|First, it is easy to get confused when looking for Grand Geyser. The Park Service has put out a sign to help you but the first thing most people notice is the large raised rim around Turban Geyser and they miss the large flat pool just to the right of Turban. This large pool, with almost no rim, is Grand Geyser. When Grand Geyser finally erupts, it does so just before the start or within one, or rarely two, minutes after the start of a Turban eruption. If Grand doesn't start at this time, you'll have to wait for the next eruption of Turban and hope. After an eruption of Grand, Grand's pool is empty. Water slowly fills the pool and reaches first overflow about 5 hours after the eruption. Once in overflow, it can be noted that the pool rises and falls in approximately 20 minute cycles. These cycles correspond to the eruptions of Turban Geyser. At about the time an eruption of Turban starts, the water in Grand will usually begin to slowly drop and will continue to drop as Turban erupts. Once Turban stops, the water in Grand will slowly begin to rise again. With some practice, a good eye and favorable weather conditions, you may be able to see these drops and rises. Look around the front edge of the pool and you will notice some slightly raised sinter formations. At high water they form small islands or may even be covered by the water, at low water they will stick out of the water by about an inch. What you are looking for is for the water to stay high at the time you expect Turban Geyser to erupt. If this happens, you then want to look for large ripples (called waves) on Grand's pool. These waves are hard to see. It often takes practice to see them. Once large waves start while Grand's pool is staying full, you are almost assured of an eruption. The eruption will start just prior to Turban or within a minute or so of Turban. If it doesn't erupt within this period, sit back and wait for the the next Turban eruption.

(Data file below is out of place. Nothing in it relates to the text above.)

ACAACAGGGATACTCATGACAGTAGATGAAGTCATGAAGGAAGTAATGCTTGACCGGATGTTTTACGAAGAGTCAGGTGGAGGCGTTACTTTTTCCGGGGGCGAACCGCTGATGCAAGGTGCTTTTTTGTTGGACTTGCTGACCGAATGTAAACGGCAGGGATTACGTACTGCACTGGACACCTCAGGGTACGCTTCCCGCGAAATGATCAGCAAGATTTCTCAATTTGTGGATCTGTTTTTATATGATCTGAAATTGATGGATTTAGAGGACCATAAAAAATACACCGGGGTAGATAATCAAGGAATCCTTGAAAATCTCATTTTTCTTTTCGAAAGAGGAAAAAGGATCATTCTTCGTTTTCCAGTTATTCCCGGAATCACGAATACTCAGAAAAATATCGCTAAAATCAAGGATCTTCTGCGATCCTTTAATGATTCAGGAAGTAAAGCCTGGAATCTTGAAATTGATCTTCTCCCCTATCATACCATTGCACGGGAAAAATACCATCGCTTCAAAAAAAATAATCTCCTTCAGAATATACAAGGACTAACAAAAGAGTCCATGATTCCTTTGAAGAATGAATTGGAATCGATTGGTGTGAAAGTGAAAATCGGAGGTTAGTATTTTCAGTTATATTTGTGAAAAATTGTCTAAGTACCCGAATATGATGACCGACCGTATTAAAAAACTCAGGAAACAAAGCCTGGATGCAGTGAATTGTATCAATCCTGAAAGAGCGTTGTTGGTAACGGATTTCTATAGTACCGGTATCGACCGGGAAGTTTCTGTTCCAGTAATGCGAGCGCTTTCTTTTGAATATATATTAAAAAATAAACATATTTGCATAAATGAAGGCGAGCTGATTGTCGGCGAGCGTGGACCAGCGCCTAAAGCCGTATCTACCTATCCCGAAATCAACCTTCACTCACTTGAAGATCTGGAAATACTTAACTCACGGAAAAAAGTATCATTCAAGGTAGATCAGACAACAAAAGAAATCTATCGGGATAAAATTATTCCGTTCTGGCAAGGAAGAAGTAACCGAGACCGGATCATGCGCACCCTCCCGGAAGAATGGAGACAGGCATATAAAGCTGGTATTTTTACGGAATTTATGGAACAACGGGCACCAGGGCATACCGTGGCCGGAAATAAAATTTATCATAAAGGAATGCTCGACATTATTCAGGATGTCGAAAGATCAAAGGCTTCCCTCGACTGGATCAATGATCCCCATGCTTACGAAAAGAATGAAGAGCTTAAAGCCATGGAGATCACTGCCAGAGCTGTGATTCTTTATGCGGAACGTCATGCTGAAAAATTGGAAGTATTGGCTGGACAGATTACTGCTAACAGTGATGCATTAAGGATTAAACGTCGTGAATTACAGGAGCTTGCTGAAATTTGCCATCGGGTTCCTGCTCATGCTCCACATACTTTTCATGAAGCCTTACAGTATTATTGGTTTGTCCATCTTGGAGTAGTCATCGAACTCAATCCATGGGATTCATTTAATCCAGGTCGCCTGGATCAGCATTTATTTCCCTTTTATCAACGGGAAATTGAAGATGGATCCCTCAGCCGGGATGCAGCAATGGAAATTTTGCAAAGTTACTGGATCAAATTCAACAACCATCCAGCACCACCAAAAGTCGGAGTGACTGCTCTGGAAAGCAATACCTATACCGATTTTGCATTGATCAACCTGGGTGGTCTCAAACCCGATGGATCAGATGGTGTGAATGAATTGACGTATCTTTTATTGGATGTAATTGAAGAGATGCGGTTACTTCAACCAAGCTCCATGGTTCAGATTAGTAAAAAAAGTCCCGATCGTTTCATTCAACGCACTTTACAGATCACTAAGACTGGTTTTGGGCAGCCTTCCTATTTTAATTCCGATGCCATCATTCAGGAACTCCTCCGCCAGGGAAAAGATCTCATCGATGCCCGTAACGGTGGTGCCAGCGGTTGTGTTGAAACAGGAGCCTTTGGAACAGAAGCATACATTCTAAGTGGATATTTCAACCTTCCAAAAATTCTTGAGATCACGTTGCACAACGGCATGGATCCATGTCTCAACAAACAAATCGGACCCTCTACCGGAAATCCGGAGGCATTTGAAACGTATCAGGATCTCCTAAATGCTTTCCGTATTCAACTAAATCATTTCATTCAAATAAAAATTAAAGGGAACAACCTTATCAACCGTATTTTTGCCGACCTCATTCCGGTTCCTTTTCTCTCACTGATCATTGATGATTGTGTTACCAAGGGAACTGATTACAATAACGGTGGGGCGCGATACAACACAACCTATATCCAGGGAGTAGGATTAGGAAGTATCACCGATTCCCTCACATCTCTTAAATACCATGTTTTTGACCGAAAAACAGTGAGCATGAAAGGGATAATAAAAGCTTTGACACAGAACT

Once Grand erupts, there is the possibility of more than one burst. A Grand burst is defined as continuos eruption of water from Grand. The shorter this first burst, preferably less then 10 minutes, the more likely it is that you will see a second, third or more bursts. (The most bursts seen in one eruption during the last few years is 11 bursts but the average is usually between 2 and 4 bursts.) After a burst has ended, watch Grand's pool. Sometimes the water will be out of sight, sometimes it will still be visible. Watch to see if the water rises. If the water rises and begins to bubble be prepared for a spectacular sight as Grand erupts to its full height in one continuous motion. If the water drops, well, there's always the next eruption.